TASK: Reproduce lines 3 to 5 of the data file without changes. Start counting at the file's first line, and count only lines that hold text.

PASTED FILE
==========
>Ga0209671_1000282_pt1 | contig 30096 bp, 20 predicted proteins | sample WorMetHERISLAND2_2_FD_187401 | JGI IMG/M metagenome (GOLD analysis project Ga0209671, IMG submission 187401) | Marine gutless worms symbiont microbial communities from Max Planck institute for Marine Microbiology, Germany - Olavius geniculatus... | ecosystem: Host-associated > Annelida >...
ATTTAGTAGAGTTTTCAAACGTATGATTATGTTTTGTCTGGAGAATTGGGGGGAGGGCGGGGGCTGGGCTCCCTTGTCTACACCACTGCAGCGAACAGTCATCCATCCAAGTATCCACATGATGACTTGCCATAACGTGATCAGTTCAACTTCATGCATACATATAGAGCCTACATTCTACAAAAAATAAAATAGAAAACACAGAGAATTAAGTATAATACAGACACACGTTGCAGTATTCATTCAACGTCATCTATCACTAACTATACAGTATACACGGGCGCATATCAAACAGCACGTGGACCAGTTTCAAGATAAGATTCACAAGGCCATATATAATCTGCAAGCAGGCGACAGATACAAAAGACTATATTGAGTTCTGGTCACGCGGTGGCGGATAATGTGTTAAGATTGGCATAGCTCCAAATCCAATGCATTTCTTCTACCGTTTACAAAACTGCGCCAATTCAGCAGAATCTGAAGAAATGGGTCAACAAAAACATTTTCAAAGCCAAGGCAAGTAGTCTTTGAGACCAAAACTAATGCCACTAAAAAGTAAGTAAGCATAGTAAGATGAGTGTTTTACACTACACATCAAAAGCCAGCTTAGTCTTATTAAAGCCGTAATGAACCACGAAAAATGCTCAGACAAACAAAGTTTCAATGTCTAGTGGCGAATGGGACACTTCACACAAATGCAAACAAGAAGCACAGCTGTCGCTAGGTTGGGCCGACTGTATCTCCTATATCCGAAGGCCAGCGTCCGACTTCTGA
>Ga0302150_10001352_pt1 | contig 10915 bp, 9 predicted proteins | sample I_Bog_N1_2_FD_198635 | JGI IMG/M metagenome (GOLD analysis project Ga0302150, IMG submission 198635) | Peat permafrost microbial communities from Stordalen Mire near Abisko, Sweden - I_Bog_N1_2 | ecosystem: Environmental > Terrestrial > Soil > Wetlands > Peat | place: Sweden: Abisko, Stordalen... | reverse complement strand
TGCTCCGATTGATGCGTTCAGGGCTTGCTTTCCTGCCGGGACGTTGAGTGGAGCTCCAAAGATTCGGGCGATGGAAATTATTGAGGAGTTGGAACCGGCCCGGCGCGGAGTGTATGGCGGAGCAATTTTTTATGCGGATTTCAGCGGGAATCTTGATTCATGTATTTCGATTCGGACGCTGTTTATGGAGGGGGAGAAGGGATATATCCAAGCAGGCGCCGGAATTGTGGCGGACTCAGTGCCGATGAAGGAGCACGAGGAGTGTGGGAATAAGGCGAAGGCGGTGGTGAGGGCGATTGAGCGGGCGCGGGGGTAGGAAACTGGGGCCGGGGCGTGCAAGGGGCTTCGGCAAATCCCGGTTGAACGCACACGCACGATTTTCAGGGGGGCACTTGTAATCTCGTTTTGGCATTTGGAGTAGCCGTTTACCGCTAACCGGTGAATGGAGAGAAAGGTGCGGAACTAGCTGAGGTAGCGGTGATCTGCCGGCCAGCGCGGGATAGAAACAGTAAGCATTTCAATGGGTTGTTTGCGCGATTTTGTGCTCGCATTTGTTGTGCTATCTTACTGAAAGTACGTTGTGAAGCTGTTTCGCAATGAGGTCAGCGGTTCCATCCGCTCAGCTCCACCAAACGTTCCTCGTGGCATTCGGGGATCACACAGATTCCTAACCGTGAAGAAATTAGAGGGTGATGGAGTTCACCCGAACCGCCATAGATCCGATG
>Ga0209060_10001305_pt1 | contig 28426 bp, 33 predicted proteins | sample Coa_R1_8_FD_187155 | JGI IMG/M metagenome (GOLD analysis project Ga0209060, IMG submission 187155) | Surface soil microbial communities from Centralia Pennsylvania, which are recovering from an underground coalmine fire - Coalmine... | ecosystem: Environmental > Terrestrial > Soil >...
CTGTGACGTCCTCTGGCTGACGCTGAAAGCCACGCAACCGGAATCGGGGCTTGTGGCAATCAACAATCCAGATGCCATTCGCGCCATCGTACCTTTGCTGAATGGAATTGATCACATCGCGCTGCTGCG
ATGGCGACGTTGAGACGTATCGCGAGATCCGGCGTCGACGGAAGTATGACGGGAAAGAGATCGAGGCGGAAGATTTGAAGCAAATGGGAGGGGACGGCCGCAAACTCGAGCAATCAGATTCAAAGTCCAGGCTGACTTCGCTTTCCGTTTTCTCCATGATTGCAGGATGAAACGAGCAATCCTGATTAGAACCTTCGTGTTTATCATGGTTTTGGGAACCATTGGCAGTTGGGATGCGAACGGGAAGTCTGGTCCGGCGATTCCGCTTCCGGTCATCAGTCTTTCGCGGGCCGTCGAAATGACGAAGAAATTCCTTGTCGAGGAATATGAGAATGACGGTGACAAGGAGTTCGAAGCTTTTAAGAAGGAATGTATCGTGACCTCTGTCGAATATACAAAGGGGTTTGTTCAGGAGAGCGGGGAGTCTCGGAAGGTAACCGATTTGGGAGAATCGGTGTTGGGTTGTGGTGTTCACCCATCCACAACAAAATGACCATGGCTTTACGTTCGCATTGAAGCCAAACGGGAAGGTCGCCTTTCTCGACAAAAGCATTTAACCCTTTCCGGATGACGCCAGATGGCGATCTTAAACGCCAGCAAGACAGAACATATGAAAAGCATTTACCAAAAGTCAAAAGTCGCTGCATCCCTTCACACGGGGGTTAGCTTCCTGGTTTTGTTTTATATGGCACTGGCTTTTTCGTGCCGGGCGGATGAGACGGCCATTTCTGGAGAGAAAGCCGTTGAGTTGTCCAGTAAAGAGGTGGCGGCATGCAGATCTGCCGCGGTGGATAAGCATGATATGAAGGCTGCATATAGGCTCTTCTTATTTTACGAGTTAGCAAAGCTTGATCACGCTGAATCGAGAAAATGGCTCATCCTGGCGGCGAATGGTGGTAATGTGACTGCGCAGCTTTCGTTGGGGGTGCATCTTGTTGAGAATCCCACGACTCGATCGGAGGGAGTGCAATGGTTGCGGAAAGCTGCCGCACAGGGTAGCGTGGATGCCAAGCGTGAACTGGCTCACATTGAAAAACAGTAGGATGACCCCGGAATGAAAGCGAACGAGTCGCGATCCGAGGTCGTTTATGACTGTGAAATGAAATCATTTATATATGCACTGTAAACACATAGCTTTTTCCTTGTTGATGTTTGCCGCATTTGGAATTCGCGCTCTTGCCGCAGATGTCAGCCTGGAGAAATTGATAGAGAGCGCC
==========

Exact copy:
>Ga0302150_10001352_pt1 | contig 10915 bp, 9 predicted proteins | sample I_Bog_N1_2_FD_198635 | JGI IMG/M metagenome (GOLD analysis project Ga0302150, IMG submission 198635) | Peat permafrost microbial communities from Stordalen Mire near Abisko, Sweden - I_Bog_N1_2 | ecosystem: Environmental > Terrestrial > Soil > Wetlands > Peat | place: Sweden: Abisko, Stordalen... | reverse complement strand
TGCTCCGATTGATGCGTTCAGGGCTTGCTTTCCTGCCGGGACGTTGAGTGGAGCTCCAAAGATTCGGGCGATGGAAATTATTGAGGAGTTGGAACCGGCCCGGCGCGGAGTGTATGGCGGAGCAATTTTTTATGCGGATTTCAGCGGGAATCTTGATTCATGTATTTCGATTCGGACGCTGTTTATGGAGGGGGAGAAGGGATATATCCAAGCAGGCGCCGGAATTGTGGCGGACTCAGTGCCGATGAAGGAGCACGAGGAGTGTGGGAATAAGGCGAAGGCGGTGGTGAGGGCGATTGAGCGGGCGCGGGGGTAGGAAACTGGGGCCGGGGCGTGCAAGGGGCTTCGGCAAATCCCGGTTGAACGCACACGCACGATTTTCAGGGGGGCACTTGTAATCTCGTTTTGGCATTTGGAGTAGCCGTTTACCGCTAACCGGTGAATGGAGAGAAAGGTGCGGAACTAGCTGAGGTAGCGGTGATCTGCCGGCCAGCGCGGGATAGAAACAGTAAGCATTTCAATGGGTTGTTTGCGCGATTTTGTGCTCGCATTTGTTGTGCTATCTTACTGAAAGTACGTTGTGAAGCTGTTTCGCAATGAGGTCAGCGGTTCCATCCGCTCAGCTCCACCAAACGTTCCTCGTGGCATTCGGGGATCACACAGATTCCTAACCGTGAAGAAATTAGAGGGTGATGGAGTTCACCCGAACCGCCATAGATCCGATG
>Ga0209060_10001305_pt1 | contig 28426 bp, 33 predicted proteins | sample Coa_R1_8_FD_187155 | JGI IMG/M metagenome (GOLD analysis project Ga0209060, IMG submission 187155) | Surface soil microbial communities from Centralia Pennsylvania, which are recovering from an underground coalmine fire - Coalmine... | ecosystem: Environmental > Terrestrial > Soil >...